Tuesday, July 17, 2007

My week in Cardiothoracic Surgery

This past week I managed to observe some interesting cases in the cardiothoracic surgery O.R. After weeks of unsuccessful attempts to make connections, I finally was able to observe what I anxiously longed to see. I observed the replacement of coronary artery( CABG), pronounced 'cabbage', mitral valve, and aorta valve. Through all these cases, I was continually amazed by the enormous ability of myocardium to pump blood and the wealth of knowledge of the cardiosurgeon. The high level of organization and demand required in the cardiothoracic OR calls for highly competent teams of cardiologists, anesthesiologists, and cardiac perfusionologists. For the sake of brevity, I will describe some of the procedures involved in the open heart surgery.

Coronary Artery Bypass Graft (CABG) surgery

Approximately 500, 000 cases are performed in the U.S every year. The primary of cause of Coronary artery disease (CAD) is the deposition of cholesterol around the coronary artery, causing atherosclerotic plaque (hardening of the arteries). Other causes including high blood pressure, elevelated cholesterol, and diabetes.

Heart Attack illustration - Coronary Artery Bypass Graft Surgery

A patient suffering from this CAD can be diagnosed by obtaining electrocardiograms (EKG) of the heart and by performing stress test(treadmill)


Cardiosurgeon at Work...

Coronary Artery Bypass illustration
Depending on the severity of arterial plaque, the surgeon can perform Single, Double or a Triple coronary bypass. The blood vessels used as grafts are harvested from femoral artery or veins from the patient which are obtained laparoscopically (minimally invasive).

Once the patient has been put under anesthesia and intipated, the anesthesiologist inserts leads for echocardiogram to monitor the heart function and another set of lead electrodes to monitor brain function. Monitoring the brain and renal function are essential ensuring that the patient do not suffer significant ischemia once the heart(myocardium) has been stopped..After the pericardium(heart sac) has been exposed and the location to be operated identified, blood from the vena cava( de-oxygenated) and the blood from the lungs(0xygenated) are re-directed to the bypass machine. The heart is then injected with high K solution to stop it. The bypass blood is maintained at a certain perfusion pressure and the blood cooled down to 25 degree to reduce metabolic activity and reduce ischemia to the brain. Again, renal function is quite indicative of any significant ischemia. So before the surgeon operates on the heart, it is completely stopped and chilled to 4 degree with ice slush. You can see the myocardium contract slightly after it has been cut...Really cool!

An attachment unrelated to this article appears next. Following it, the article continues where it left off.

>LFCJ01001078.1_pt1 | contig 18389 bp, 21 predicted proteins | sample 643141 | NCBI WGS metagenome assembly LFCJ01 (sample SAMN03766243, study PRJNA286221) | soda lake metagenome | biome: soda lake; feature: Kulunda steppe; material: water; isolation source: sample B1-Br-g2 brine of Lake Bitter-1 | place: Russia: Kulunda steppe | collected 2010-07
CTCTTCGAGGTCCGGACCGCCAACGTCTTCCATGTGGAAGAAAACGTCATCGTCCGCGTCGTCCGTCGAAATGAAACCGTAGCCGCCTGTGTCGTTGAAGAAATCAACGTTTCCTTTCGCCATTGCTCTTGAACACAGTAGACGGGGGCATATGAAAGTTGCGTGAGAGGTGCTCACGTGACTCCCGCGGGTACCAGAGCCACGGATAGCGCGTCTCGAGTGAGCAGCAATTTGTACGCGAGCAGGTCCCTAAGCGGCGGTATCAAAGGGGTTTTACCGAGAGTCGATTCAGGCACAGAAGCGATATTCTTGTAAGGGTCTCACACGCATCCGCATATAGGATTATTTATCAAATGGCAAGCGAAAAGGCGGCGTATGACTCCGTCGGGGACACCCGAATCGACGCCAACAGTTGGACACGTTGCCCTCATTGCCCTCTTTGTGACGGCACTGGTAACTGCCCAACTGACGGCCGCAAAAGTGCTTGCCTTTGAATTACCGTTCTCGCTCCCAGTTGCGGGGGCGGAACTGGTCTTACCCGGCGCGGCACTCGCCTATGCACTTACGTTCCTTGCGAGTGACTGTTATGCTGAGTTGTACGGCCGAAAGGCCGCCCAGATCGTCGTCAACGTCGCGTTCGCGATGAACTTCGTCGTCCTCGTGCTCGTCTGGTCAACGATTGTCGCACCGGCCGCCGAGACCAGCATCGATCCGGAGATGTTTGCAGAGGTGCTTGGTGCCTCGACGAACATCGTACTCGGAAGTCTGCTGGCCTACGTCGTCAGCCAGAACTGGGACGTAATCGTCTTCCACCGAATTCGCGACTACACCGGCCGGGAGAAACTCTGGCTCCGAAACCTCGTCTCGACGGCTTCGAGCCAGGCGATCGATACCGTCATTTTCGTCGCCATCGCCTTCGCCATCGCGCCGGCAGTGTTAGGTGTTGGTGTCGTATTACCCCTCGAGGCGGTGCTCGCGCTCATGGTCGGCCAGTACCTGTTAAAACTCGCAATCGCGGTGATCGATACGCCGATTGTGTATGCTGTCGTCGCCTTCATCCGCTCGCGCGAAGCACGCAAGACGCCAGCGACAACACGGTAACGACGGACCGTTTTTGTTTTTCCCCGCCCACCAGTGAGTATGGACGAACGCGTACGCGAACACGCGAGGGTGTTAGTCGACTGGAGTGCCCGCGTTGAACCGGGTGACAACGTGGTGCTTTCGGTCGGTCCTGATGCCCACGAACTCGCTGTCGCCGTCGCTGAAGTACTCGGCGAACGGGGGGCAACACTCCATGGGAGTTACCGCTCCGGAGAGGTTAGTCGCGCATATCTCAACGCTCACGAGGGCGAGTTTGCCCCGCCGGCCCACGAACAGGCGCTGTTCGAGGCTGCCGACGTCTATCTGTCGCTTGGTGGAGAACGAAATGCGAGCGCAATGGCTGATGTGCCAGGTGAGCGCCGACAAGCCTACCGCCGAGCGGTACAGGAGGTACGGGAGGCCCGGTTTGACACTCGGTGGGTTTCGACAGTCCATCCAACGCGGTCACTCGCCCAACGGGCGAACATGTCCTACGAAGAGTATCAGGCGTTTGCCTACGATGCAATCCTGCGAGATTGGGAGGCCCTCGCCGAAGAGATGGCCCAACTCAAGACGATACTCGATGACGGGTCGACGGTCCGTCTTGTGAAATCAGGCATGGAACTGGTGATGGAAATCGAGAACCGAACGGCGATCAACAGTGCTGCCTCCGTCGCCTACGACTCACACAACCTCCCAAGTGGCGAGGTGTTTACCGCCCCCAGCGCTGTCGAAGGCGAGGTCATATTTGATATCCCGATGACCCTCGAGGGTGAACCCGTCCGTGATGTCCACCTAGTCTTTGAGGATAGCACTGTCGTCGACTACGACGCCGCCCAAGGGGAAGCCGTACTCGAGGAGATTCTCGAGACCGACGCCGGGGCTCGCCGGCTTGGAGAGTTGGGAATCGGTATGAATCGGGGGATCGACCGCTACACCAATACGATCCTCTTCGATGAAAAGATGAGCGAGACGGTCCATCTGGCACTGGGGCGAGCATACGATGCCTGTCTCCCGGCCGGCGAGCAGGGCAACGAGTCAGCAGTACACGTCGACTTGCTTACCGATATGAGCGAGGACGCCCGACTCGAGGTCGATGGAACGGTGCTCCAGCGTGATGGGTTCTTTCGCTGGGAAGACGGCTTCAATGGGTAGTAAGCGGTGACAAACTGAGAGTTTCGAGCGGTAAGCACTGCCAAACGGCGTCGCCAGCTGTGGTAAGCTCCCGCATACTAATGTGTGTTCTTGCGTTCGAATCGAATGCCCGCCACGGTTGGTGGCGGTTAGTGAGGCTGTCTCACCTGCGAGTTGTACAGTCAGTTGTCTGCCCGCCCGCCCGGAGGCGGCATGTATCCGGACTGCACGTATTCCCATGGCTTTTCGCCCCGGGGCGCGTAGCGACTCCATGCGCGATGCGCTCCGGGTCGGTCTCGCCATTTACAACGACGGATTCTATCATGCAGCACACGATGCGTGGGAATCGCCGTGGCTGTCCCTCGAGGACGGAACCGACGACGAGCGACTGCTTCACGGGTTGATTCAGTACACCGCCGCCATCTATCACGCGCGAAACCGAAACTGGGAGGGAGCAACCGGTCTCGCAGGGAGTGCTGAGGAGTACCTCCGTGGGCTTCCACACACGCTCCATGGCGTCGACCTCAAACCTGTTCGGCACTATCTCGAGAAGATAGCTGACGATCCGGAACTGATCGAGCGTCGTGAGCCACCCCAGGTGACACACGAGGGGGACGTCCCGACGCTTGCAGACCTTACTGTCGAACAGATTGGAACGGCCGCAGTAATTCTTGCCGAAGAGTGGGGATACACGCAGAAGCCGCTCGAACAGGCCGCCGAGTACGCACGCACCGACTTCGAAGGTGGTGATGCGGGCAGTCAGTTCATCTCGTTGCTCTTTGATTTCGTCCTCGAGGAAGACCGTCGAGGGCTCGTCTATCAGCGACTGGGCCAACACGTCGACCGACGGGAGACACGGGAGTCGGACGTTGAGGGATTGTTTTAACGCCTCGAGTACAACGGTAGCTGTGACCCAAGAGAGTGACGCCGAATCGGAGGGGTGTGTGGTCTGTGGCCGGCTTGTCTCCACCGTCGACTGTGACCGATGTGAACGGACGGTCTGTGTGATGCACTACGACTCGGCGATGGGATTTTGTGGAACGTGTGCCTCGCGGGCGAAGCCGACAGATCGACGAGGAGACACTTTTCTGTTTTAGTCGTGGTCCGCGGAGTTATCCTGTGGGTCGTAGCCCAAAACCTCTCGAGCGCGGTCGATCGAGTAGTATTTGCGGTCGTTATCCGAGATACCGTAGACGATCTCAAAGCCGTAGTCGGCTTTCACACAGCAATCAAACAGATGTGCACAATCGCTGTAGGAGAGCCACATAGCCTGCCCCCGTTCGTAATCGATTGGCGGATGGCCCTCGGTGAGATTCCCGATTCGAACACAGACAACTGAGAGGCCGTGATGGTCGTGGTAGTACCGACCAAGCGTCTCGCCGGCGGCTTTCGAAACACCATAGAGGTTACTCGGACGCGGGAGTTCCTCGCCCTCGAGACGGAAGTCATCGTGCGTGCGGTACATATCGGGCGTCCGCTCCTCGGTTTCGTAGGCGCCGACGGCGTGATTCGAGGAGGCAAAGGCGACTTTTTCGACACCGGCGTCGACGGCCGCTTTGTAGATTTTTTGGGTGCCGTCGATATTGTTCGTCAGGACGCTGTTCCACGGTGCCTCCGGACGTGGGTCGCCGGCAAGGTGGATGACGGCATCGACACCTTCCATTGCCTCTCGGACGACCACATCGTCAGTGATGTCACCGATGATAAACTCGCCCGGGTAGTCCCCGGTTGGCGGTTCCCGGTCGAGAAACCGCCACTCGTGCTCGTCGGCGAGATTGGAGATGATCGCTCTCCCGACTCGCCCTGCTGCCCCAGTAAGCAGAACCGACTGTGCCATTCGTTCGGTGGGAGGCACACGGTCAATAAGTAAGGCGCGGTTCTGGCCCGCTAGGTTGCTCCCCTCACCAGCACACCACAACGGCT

In the figure below, the blood is cannulated by tapping into the topmost superior vena cava and the aorta.

Illustration of a Healthy Heart Cross-Section


At a 40-min time interval while the heart is stopped, it is injected to high K solution to 'sedate' it. The heart ideally should not be injected over 3 times which means that the surgeon has to try to stay within a 120-min window within which the heart has been stopped. Everything is hectic during this time, with the surgeon instructing all the concerned to carry out different tasks, warm the body, add anti-coagulants, increase perfusion pressure, and etc...

Once the grafts have been sutured, the heart and the body are warmed to the physiological temp. and then heart is resuscitated by shocking it. At this point, it is a matter of ensuring that the heart beats properly before the blood is redirected from the bypass machine and the patient is sutured to ensure there is no bleeding. I couldn't believe seeing the heart beat again..wowoow. I will blog about the valve replacement in my next blog..


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